Andrew: In case they ever make another episode of Summer Wine, I think we should start campaigning now to be two of the extras milling around in the back of the pub. It’s an art form.

Bob: And, again, what a knack for Northern dialogue Roy Clarke has. Lesser writers would have written the line ‘so I don’t know what I’m doing’, but no… it’s crucial to have the extra ‘as’ in there! ‘So as I don’t know what I’m doing…’ is pure Yorkshire dialect, and perfect for a woman of Nora’s age and background. It’s the little touches like that that make me appreciate what an immaculate little world Clarke has created here.

Andrew: I fall back on quoting dialogue far too often, but the following is one of my all time favorite exchanges thus far. Here’s Compo and Clegg discussing Foggy’s lack of amour.

Compo: He’s hasn’t got any romance in his body at all.

Clegg: Ah, But he’s got a knife with attachments for opening cans.

That’s Foggy’s entire character summed up in just twenty-one words. Talk about economy!

Bob: And why is Nora upset? Because Wally too has vanished. With a bedding roll underneath his arm. It’s a lovely running theme in Summer Wine that both Nora and Ivy spend their lives belittling and dominating their husbands… until there’s a possibility of losing them, at which point the veneer of the impassable Northern woman cracks, and we see the love and insecurity beneath. They spend their lives chasing their spouses out of their houses, but depend whole-heartedly on them coming home every night.

And it’s great to see Compo, when actually left alone with Nora in the pub, feeling genuinely terrified!

Andrew: He has no idea what to do with her.

John Comer… or Lou Costello?

Bob: It’s the old Billy Liar syndrome… he lives within his fantasies, and shares the ribald talk and imaginings with his male friends, but runs scared at any hint of them actually coming true. The idealized romance that he pictures inside his head is clearly a safer retreat than the reality of it all.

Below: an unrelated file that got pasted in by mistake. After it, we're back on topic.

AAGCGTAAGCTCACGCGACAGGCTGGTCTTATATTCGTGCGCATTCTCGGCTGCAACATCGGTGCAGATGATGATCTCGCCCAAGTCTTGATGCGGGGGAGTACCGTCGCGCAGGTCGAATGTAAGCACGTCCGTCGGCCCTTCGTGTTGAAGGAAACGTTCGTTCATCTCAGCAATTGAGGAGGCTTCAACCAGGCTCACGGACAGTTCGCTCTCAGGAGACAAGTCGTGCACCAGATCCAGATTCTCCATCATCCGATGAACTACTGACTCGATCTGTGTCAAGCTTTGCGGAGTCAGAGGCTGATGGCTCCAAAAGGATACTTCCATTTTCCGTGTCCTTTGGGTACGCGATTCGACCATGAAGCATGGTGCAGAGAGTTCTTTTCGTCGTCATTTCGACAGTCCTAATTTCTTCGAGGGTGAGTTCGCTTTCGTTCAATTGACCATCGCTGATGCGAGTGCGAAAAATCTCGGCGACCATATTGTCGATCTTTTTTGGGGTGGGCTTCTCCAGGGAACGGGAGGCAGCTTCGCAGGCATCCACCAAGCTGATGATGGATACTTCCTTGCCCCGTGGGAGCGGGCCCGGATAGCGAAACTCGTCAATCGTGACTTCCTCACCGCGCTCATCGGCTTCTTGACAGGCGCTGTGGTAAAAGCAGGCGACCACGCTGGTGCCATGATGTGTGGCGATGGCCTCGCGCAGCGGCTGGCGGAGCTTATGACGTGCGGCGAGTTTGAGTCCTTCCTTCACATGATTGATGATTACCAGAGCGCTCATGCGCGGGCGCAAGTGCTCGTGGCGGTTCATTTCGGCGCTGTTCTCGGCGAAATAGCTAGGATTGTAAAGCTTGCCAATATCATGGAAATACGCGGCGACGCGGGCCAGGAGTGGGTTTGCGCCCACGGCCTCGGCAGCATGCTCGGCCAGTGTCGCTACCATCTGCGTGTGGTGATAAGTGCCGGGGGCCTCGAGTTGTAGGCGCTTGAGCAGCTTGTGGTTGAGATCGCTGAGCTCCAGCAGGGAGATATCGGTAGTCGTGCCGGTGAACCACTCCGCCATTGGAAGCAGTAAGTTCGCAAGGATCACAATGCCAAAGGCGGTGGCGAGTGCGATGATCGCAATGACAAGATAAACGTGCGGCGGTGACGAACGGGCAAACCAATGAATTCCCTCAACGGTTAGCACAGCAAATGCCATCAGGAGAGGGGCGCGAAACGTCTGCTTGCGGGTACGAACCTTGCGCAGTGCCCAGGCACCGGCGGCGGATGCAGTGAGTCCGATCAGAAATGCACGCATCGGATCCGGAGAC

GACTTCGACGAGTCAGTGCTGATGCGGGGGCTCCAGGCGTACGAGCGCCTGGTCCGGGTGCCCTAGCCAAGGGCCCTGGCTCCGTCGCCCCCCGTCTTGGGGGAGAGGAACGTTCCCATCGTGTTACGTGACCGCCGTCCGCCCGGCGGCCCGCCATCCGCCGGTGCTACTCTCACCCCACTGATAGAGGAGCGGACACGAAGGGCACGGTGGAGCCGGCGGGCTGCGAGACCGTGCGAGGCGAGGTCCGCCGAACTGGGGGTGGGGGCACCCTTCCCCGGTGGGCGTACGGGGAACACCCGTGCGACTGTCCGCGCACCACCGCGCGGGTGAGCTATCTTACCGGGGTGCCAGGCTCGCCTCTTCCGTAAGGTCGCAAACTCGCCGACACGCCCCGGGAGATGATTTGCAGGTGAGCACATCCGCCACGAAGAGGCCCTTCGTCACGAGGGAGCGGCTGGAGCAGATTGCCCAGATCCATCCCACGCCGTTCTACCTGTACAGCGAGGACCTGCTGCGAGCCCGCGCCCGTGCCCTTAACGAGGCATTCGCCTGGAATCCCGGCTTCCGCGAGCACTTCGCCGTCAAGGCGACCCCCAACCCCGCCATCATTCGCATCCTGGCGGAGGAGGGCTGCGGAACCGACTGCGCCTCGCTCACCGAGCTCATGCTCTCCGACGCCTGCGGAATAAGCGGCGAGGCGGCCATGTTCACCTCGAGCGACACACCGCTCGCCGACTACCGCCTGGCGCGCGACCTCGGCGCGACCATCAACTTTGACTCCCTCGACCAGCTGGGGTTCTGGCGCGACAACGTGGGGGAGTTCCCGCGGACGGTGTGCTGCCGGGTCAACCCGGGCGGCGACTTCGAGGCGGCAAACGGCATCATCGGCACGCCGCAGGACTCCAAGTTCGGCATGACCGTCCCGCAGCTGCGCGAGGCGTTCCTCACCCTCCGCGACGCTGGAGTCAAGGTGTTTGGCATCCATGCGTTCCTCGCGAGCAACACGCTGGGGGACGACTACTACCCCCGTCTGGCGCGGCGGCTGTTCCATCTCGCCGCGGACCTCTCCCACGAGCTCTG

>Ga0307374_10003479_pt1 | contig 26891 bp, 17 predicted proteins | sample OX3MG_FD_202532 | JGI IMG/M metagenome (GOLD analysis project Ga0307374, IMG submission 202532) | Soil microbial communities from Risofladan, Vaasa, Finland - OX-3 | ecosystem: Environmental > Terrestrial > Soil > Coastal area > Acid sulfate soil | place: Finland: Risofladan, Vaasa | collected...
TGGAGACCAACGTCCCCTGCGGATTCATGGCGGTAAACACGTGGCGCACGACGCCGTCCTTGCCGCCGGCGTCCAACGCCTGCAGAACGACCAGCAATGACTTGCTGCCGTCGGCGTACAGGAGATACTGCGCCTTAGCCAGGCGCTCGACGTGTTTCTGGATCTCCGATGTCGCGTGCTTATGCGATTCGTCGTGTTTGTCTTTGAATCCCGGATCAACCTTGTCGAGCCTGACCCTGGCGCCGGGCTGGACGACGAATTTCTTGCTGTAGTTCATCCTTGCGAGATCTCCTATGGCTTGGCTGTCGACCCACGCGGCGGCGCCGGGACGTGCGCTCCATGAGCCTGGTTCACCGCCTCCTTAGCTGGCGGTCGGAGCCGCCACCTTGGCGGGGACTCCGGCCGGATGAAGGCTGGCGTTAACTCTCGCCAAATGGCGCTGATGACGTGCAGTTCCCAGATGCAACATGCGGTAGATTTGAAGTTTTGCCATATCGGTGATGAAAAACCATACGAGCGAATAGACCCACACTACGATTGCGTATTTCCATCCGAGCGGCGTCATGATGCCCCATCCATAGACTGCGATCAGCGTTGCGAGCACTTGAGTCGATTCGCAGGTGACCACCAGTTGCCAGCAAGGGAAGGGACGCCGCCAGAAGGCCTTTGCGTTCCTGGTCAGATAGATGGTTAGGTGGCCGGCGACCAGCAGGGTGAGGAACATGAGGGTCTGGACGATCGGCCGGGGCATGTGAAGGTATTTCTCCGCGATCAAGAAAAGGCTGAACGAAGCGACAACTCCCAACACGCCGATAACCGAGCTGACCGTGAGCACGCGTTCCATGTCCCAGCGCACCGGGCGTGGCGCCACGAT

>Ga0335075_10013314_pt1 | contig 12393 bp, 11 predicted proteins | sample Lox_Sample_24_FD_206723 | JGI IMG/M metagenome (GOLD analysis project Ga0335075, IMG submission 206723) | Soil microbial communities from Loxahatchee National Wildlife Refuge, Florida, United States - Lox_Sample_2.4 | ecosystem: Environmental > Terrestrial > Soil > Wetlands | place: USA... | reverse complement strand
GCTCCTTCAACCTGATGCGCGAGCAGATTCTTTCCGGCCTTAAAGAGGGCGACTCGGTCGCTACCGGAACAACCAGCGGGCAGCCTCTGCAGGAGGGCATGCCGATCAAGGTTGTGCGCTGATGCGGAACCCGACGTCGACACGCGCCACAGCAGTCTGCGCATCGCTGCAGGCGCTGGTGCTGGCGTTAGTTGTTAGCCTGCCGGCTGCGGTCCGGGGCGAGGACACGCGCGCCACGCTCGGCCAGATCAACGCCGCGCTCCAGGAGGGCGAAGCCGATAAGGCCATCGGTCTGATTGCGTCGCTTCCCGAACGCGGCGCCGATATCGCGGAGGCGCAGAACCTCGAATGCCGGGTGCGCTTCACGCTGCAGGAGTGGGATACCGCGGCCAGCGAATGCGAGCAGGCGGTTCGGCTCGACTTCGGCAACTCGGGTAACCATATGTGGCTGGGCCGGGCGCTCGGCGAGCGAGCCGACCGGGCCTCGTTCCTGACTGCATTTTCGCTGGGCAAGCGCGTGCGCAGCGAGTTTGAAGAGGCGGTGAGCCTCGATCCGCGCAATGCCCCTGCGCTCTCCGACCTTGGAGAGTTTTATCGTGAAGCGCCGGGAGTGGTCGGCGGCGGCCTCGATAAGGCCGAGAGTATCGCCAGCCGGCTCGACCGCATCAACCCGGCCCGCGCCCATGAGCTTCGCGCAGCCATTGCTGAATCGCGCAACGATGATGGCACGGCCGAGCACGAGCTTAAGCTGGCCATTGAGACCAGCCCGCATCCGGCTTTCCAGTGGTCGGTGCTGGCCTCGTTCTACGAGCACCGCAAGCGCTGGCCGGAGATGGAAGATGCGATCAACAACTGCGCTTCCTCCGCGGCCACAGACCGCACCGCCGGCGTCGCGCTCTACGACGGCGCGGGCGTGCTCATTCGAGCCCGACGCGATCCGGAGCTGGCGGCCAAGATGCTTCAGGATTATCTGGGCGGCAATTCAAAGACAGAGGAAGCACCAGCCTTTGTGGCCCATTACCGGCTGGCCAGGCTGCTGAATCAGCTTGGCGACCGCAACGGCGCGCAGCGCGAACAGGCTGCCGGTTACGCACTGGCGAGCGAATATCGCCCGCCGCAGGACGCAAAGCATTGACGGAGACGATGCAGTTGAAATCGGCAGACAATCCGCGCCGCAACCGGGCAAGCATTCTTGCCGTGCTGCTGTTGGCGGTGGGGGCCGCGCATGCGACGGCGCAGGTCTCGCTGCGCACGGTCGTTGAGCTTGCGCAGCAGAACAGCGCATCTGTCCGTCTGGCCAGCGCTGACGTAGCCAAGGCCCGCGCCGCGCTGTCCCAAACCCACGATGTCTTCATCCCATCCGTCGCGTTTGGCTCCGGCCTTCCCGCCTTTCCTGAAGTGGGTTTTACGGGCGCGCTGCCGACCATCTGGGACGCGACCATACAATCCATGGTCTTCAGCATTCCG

And so, the conclusion… Sid and Wally aren’t having affairs after all, they’re part of a Wild West group, sneaking into the woods to wear chaps and cowboy hats, practicing their quick-draws around crackling campfires. This scene is massive in Lancashire and West Yorkshire, isn’t it? I used to live in Lancaster in the early 1990s, and you’d see loads of middle-aged men wandering around pretending to be Gary Cooper. Whistling Hank Williams songs in the queue for the bus outside the Infirmary.

Andrew: Are cowboys an obsession peculiar to our parents’ and grandparents’ generation? They grew up in an era when westerns were part of a staple film and television diet, much in the way that police procedurals are today. Barely anybody makes westerns now. Unless that Doctor Who from a few weeks back counts.

Saying that, the obsession did recur a bit in the late 1990s as well. Remember when line dancing was the done thing?

Anyway, I should point out how well-structured this episode has beenl. We began with the disembodied voices of an off-screen trio and we reach our climax with the disembodied voices of Sid and Wally, who are reluctant to reveal their cowpoke attire. Very neat. And is it just me, or does Sid look remarkably like Lou Costello in this costume?!

Bob: Ha, so he does! A great episode, anyway – fun and warm-hearted.


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    October 13, 2012 7:37 pmPosted 9 years ago
    Chris Orton


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      October 13, 2012 8:01 pmPosted 9 years ago
      Andrew T. Smith


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    October 13, 2012 8:22 pmPosted 9 years ago
    Chris Orton

    I agree!

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    October 14, 2012 9:22 amPosted 9 years ago

    This is rather a fun episode, but not an outstanding one i don’t think. Some lovely moments though, particularly the Ivy and Nora moments.